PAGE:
Curiosity gives way to InSight as new NASA lander survives impact on Mars

Applause and shouts of joy exploded from mission control members Nov. 26 at the Jet Propulsion Laboratory in Pasadena, California. They were celebrating the payoff from years of work – the touchdown of InSight (Interior Exploration using Seismic Investigations, Geodesy and Heat Transport mission) on Martian soil after a seven-month long journey.

Tension amongst NASA directors and watchful members of the public can be attributed to the “seven minutes of terror” it took the lander to hit the ground after entering Mars’ atmosphere.

NASA’s latest interplanetary probe has sent its first selfie from the barren surface of Mars. The photograph shows part of the probe and the Martian surface in the distance.

Due to the millions of miles between Earth and Mars, scientists received all information about the probe’s wellbeing on a more than eight-minute delay.   

Before InSight, NASA had successfully landed seven other crafts on the planet’s surface, but InSight is the first dedicated to studying what lies beneath.

According to NASA, “the InSight mission seeks to uncover how a rocky body forms and evolves to become a planet by investigating the interior structure and composition of Mars. The mission will also determine the rate of Martian tectonic activity and meteorite impacts.”

NASA has described the mission as a checkup of the red planet’s pulse and temperature over the next two years. Among InSight’s instruments are a seismometer and heat flow probe.

InSight has so far shared a handful of grainy images using its lander-mounted, Instrument Context Camera (ICC) and the Instrument Deployment Camera (IDC) on its robotic arm (shown). The latest show the area directly in front of it, along with a look at some of its instruments.

“Studying seismic waves tells us what might be creating the waves,” NASA said. “On Mars, scientists suspect that the culprits may be marsquakes, or meteorites striking the surface.

The heat flow probe will drill deeper than the space organization has been able to reach before.

“Its observations will shed light on whether Earth and Mars are made of the same stuff, and provide a sneak peek into how the planet evolved,” said the mission overview.

While the majority of missions do not survive space travel and impact, InSight hit its target – Elysium Planitia lava plane, which is described as a “vast, flat, almost featureless plain near the equator.”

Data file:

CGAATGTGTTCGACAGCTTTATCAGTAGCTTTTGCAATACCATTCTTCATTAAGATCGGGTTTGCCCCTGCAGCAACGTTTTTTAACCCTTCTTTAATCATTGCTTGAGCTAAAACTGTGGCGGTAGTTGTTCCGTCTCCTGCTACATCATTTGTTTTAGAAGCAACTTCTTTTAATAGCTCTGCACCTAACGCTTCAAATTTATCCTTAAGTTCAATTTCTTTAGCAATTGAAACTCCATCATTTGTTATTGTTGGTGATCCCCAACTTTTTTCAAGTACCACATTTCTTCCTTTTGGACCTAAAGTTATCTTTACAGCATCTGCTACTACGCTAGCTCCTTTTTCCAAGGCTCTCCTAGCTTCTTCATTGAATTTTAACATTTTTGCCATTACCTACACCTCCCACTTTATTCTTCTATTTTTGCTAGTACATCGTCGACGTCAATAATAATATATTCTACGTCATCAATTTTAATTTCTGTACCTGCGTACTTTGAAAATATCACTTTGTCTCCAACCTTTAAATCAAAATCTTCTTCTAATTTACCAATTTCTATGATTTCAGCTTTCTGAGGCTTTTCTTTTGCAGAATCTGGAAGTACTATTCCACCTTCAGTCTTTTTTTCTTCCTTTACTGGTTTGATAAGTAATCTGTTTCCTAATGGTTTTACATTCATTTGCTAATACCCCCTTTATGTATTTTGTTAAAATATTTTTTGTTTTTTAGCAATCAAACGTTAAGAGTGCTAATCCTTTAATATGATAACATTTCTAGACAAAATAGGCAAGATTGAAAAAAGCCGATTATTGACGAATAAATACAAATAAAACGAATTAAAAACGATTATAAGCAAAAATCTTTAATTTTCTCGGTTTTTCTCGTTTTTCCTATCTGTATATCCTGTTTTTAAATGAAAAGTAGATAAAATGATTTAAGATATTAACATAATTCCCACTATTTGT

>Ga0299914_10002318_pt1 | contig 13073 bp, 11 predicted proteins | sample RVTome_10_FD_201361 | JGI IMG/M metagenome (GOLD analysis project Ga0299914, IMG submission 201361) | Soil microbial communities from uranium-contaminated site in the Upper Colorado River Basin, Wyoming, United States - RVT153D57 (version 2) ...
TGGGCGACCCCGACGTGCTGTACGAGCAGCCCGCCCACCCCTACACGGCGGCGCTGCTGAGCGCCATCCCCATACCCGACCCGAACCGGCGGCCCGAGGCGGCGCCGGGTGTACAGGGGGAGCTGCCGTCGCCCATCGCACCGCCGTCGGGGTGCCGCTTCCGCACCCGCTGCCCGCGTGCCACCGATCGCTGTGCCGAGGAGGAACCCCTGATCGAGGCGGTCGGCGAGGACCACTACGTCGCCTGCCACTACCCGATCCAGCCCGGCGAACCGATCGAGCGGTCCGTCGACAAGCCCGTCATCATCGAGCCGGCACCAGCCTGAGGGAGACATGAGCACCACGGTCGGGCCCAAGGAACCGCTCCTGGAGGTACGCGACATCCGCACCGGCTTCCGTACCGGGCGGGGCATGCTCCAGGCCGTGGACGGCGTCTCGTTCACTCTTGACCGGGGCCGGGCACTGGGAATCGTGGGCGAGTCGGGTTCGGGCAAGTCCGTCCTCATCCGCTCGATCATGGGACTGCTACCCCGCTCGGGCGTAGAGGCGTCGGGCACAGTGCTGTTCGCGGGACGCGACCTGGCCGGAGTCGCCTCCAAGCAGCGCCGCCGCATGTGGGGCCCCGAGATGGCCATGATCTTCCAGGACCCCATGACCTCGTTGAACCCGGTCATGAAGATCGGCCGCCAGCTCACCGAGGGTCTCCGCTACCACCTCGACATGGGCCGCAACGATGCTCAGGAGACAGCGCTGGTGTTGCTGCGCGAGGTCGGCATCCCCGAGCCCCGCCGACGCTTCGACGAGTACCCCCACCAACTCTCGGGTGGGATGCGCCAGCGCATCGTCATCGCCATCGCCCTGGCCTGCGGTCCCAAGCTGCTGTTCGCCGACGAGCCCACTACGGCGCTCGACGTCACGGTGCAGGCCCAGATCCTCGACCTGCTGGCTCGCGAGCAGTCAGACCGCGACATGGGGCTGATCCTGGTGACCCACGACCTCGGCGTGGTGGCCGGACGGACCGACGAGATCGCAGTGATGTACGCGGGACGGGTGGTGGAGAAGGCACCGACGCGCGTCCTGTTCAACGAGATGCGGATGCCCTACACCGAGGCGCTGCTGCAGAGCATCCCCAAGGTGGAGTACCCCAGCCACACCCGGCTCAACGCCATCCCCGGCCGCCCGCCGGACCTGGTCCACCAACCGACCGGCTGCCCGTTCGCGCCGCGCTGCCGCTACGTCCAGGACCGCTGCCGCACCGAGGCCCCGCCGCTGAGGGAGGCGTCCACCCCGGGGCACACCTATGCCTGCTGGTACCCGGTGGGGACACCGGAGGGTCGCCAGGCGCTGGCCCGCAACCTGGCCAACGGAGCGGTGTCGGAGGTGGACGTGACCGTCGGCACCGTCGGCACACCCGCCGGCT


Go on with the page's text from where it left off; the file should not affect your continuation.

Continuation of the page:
Because InSight was designed to remain stationary while examining Mars’ crust, mantle and core, a proper landing was critical to the success of the rest of the mission.

“Now they’ve determined that the vehicle sits slightly tilted (about 4 degrees) in a shallow dust- and sand-filled impact crater known as a ‘hollow,’” reported “InSight has been engineered to operate on a surface with an inclination up to 15 degrees.”

Since its arrival Nov. 26, InSight has been busy sending back the first grainy photo of its landing site, discharging its robotic arm and setting an off-world record for solar power production.

NASA’s InSight lander is now settling into its new home on Mars and sending pictures back to Earth all the while. The latest snapshots show our clearest look yet at the site where the new lander has planted its feet.

InSight’s safe landing is not the only thing NASA has to be proud of. When the probe launched May 5, 2018, it did not leave the Earth without company. Two smaller CubeSats nicknamed Wall-E and Eve followed InSight so scientists could test whether the relay technology could survive such a far journey.

“The CubeSats provided information to InSight’s landing team in just 8 minutes – the time it took for radio signals to travel from Mars to Earth,” according to the Jet Propulsion Laboratory. “That was much faster than waiting on NASA’s Mars orbiters, which weren’t positioned to be able to observe the entire event and send data back to Earth immediately.”

Though NASA invested $814 million into InSight’s technology, the space organization also benefited from foreign contributions.

“InSight will use two main instruments: a dome-shape package containing seismometers and a heat probe that is to burrow about 16 feet down,” the New York Times reported. “France and Germany invested $180 million to build these main instruments.”

Photos courtesy of

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